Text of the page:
Creating an origins story about the infamous cannibalistic family is new to the series, but is what we learn easy to swallow?
When a group of youngsters get involved in a car accident, the local sheriff detains them at his house, but it doesn’t take long for them to realise this isn’t ordinary police procedure.
Where the first film made Leatherface a squealing child when confronted with his father, this film once again places him as a mute adult monster to simply do the bidding of his family, which he does with a no nonsense attitude towards violence. This is definitely a step back in providing a scare factor as although Leatherface knows what he’s doing, he seems to have become a capable henchman rather than an unpredictable and dangerous child. The faces he wears seem like a strangely normal occurrence for him as someone who wants to be accepted as normal, possibly even handsome, and is a good addition to understanding more about Leatherface, although this understanding and his obedient nature inevitably make him less scary as a character.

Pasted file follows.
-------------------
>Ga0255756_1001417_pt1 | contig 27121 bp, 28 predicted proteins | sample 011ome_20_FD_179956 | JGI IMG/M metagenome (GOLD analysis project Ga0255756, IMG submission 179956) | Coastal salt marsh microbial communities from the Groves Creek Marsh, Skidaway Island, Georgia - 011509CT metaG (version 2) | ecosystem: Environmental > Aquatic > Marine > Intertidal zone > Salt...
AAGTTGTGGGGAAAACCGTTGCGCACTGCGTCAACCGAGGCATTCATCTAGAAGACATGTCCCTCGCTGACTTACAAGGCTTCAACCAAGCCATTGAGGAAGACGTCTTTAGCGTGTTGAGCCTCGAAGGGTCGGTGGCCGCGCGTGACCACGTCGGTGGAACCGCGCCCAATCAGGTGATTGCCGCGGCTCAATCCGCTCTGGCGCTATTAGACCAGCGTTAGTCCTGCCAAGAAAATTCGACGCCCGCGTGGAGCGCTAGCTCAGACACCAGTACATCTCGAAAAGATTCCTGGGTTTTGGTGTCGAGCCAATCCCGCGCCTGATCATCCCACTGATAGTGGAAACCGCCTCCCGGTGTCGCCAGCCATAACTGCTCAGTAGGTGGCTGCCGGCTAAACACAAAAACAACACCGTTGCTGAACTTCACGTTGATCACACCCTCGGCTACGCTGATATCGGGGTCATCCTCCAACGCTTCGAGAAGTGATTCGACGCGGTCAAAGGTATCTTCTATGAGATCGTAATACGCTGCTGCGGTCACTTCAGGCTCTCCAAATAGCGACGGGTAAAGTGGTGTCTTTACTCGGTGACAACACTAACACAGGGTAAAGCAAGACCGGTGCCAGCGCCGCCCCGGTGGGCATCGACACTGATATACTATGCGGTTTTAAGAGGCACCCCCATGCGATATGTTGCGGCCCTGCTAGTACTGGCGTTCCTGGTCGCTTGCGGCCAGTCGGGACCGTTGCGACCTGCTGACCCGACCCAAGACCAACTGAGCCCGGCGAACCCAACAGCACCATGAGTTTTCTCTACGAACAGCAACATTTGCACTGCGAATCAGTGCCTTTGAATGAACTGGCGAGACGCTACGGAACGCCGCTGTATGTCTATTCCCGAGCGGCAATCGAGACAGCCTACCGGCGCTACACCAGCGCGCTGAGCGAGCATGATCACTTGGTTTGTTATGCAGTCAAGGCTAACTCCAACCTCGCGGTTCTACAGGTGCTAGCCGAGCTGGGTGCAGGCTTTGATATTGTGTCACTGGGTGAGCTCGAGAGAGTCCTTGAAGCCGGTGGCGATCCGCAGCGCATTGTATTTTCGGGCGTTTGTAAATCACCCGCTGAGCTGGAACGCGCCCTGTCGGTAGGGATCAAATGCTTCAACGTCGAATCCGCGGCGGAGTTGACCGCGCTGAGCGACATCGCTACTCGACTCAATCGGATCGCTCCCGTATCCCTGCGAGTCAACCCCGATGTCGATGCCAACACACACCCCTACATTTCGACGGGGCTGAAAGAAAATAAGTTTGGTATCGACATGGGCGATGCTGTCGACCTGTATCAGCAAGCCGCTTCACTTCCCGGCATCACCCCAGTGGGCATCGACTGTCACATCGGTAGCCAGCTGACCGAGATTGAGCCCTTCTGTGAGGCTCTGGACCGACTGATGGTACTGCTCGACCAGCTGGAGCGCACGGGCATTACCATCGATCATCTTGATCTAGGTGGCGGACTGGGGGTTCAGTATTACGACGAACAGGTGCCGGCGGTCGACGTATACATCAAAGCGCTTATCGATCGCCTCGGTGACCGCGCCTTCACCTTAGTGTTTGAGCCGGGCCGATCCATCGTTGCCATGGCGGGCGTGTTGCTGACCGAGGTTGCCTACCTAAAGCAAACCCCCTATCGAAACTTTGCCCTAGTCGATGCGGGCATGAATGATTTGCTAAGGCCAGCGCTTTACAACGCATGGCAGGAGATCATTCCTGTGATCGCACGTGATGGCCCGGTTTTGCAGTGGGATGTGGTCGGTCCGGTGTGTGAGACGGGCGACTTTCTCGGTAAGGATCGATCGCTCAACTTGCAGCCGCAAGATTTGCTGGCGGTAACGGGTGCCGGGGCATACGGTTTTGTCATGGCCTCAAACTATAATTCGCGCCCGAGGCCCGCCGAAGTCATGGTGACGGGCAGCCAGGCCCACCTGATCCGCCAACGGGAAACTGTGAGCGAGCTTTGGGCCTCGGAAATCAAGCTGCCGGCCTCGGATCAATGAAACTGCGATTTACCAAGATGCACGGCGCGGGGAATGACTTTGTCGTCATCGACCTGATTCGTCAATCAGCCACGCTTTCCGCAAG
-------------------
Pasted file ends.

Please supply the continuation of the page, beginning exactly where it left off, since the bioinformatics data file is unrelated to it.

As an origin story, The Beginning focuses more on the only interesting aspect of the previous film: Uncle Charlie Hewitt. R. Lee Ermey, who plays Uncle Hewitt, brings a great on screen persona, entertainingly demanding his sheriff name be used over the radio after wearing the murdered sheriff’s clothes and coyly asking one of the victims, ‘you can stay?’ before tying her up. Hewitt importantly initiates the cannibalistic eating, and although it’s not obvious whether this was done previously, he is shown as the psychotic leader and visionary of the family which works fantastically with such a charismatic and interesting character spearheading the family’s downfall into chaos.
The unfortunate victims are given an interesting back story with two brothers, one a Vietnam veteran and another who burns his own military tour draft card. This creates a brilliant dynamic especially when both are seen to be heroic, helpless or cowardly and gives more relevance to their horrific circumstances. The relationship between one of the brothers, Eric, and girlfriend is also used well with their planned spiel on how many kids they want. This is repeated when their futures become more uncertain – when Leatherface creates a new face, this relationship is used to incredible effect to highlight the monstrous act.
The Beginning may not be as scary as others in the series, but it uses the victim’s relationships and Uncle Hewitt’s persona to good effect, creating an entertainingly gross horror movie.